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时间:2019年04月24日 20:13:02

一个对青春期孩子的父母的指南You've lived through 2 AM feedings,toddlertemper tantrums, and the but-I-don't-want-to-go-to-school-today blues. So why is the word "teenager" causing you so much anxiety?When you consider that the teen years are a period of intense growth, not only physically but morally and intellectually, it's understandable that it's a time of confusion and upheaval for many families.Despite some adults' negative perceptions about teens, they are often energetic, thoughtful, and idealistic, with a deep interest in what's fair and right. So, although it can be a period of conflict between parent and child, the teen years are also a time to help children grow into the distinct individuals they will become.Understanding the Teen YearsSo when, exactly, does adolescence start? The message to send your kid is: Everybody's different. There are early bloomers, late arrivals, speedy developers, and slow-but-steady growers. In other words, there's a wide range of what's considered normal.But it's important to make a (somewhat artificial) distinction between puberty and adolescence. Most of us think of puberty as the development of adult sexual characteristics: breasts, menstrual periods, pubic hair, and facial hair. These are certainly the most visible signs of impending adulthood, but children between the ages of 10 and 14 (or even younger) can also be going through a bunch of changes that aren't ily seen from the outside. These are the changes of adolescence.Many kids announce the onset of adolescence with a dramatic change in behavior around their parents. They're starting to separate from Mom and Dad and to become more independent. At the same time, kids this age are increasingly aware of how others, especially their peers, see them and they're desperately trying to fit in.Kids often start "trying on" different looks and identities, and they become acutely aware of how they differ from their peers, which can result in episodes of distress and conflict with parents.Butting HeadsOne of the common stereotypes of adolescence is the rebellious, wild teen continually at odds with Mom and Dad. Although that extreme may be the case for some kids and this is a time of emotional ups and downs, that stereotype certainly is not representative of most teens.But the primary goal of the teen years is to achieve independence. For this to occur, teens will start pulling away from their parents - especially the parent whom they're the closest to. This can come across as teens always seeming to have different opinions than their parents or not wanting to be around their parents in the same way they used to.As teens mature, they start to think more abstractly and rationally. They're forming their moral code. And parents of teens may find that kids who previously had been willing to conform to please them will suddenly begin asserting themselves - and their opinions - strongly and rebelling against parental control.You may need to look closely at how much room you give your teen to be an individual and ask yourself questions such as: "Am I a controlling parent?," "Do I listen to my child?," and "Do I allow my child's opinions and tastes to differ from my own?"Tips for Parenting During the Teen YearsLooking for a roadmap to find your way through these years? Here are some tips:Educate YourselfRead books about teenagers. Think back on your own teen years. Remember your struggles with acne or your embarrassment at developing early - or late. Expect some mood changes in your typically sunny child, and be prepared for more conflict as he or she finds his or her way as an individual. Parents who know what's coming can cope with it better. And the more you know, the better you can prepare your child.Talk to Your Child Early EnoughTalking about menstruation or wet dreams after they've aly started means you're too late. Answer the early questions your child has about bodies, such as the differences between boys and girls and where babies come from. But don't overload your child with information - just answer their questions.You know your child. You can hear when your child's starting to tell jokes about sex or when attention to personal appearance is increasing. This is a good time to jump in with your own questions such as:* Are you noticing any changes in your body?* Are you having any strange feelings?* Are you sad sometimes and don't know why?A yearly physical exam is a great time to bring up these things. A doctor can tell your polescent child - and you - what to expect in the next few years. The exam can serve as a jumping-off point for a good parent/child discussion. The later you wait to have this discussion, the more likely your child will be to form misconceptions or become embarrassed about or afraid of physical and emotional changes.Furthermore, the earlier you open the lines of communication on these subjects, the better chance you have of keeping them open throughout the teen years. Give your child books on puberty written for kids going through it. Share memories of your own adolescence with your child. There's nothing like knowing that Mom or Dad went through it, too, to put your child more at ease. /200803/32402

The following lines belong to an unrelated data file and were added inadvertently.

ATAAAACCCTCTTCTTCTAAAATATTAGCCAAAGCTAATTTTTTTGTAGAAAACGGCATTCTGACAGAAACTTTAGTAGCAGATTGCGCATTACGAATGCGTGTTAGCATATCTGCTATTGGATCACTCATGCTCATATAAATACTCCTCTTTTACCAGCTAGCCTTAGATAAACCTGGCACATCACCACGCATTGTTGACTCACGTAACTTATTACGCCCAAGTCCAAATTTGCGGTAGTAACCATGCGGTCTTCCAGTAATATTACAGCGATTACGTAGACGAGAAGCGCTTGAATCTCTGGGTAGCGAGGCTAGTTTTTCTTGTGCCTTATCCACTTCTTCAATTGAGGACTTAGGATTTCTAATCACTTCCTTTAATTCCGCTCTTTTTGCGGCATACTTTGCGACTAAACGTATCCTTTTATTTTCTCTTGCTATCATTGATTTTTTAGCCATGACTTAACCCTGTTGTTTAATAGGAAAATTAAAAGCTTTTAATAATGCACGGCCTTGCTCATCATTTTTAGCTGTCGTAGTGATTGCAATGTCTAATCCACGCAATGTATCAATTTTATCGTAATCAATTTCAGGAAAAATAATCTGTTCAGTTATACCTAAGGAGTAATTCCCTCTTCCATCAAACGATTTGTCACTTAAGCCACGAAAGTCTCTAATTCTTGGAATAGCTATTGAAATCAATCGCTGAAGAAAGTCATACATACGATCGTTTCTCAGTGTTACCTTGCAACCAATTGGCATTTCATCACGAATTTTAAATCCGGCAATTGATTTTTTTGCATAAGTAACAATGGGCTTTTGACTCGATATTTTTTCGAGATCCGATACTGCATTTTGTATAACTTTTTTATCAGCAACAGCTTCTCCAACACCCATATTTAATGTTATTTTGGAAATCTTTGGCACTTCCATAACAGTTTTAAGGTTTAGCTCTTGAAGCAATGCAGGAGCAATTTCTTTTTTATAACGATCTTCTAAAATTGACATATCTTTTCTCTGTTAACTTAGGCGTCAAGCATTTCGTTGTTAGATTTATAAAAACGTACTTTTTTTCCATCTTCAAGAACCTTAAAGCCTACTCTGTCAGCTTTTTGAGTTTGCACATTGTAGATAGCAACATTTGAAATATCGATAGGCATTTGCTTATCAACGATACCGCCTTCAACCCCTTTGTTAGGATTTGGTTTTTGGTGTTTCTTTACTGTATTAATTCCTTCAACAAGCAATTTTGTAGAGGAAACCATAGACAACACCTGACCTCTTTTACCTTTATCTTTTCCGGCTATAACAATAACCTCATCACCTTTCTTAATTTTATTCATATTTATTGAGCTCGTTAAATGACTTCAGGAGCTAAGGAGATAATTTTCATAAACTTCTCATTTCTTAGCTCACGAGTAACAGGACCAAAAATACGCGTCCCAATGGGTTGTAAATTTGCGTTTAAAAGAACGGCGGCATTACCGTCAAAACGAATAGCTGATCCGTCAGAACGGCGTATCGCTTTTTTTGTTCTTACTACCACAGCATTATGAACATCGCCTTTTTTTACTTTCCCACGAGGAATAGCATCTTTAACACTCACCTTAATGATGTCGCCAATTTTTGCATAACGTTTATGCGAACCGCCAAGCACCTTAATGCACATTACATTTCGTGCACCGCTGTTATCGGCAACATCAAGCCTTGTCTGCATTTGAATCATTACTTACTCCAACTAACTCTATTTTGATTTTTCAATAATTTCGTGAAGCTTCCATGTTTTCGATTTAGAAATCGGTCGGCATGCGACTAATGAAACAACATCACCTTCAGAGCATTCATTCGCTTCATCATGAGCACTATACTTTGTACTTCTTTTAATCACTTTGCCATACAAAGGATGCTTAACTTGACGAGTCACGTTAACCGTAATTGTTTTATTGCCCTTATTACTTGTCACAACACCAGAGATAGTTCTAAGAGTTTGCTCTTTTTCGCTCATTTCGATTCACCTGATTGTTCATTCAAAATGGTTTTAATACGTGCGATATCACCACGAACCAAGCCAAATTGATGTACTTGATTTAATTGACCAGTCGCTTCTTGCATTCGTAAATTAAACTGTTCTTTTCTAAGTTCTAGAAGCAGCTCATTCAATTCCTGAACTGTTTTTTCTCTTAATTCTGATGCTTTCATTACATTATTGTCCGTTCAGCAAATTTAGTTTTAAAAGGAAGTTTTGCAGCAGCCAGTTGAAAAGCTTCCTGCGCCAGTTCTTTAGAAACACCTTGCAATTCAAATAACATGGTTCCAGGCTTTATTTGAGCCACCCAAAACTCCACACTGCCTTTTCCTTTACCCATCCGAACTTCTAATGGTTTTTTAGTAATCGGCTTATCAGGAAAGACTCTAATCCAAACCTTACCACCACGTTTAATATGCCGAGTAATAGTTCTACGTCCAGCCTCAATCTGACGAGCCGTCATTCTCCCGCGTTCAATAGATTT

If I Am a Manager如果我是一个经理One day in class, the teacher assigned his students to write a composition – if I Am a Manager.一天课上,老师要同学们以“如果我是一个经理”为题写一篇作文。All the students began to write except a boy. The teacher went to him and asked the reason.所有的学生都在动笔写了,只有一个男生例外。老师走过去问他为什么不写。“I am waiting for my secretary,” was the boy’s answer.“我在等我的秘书”。那孩子答道。 /201302/225080


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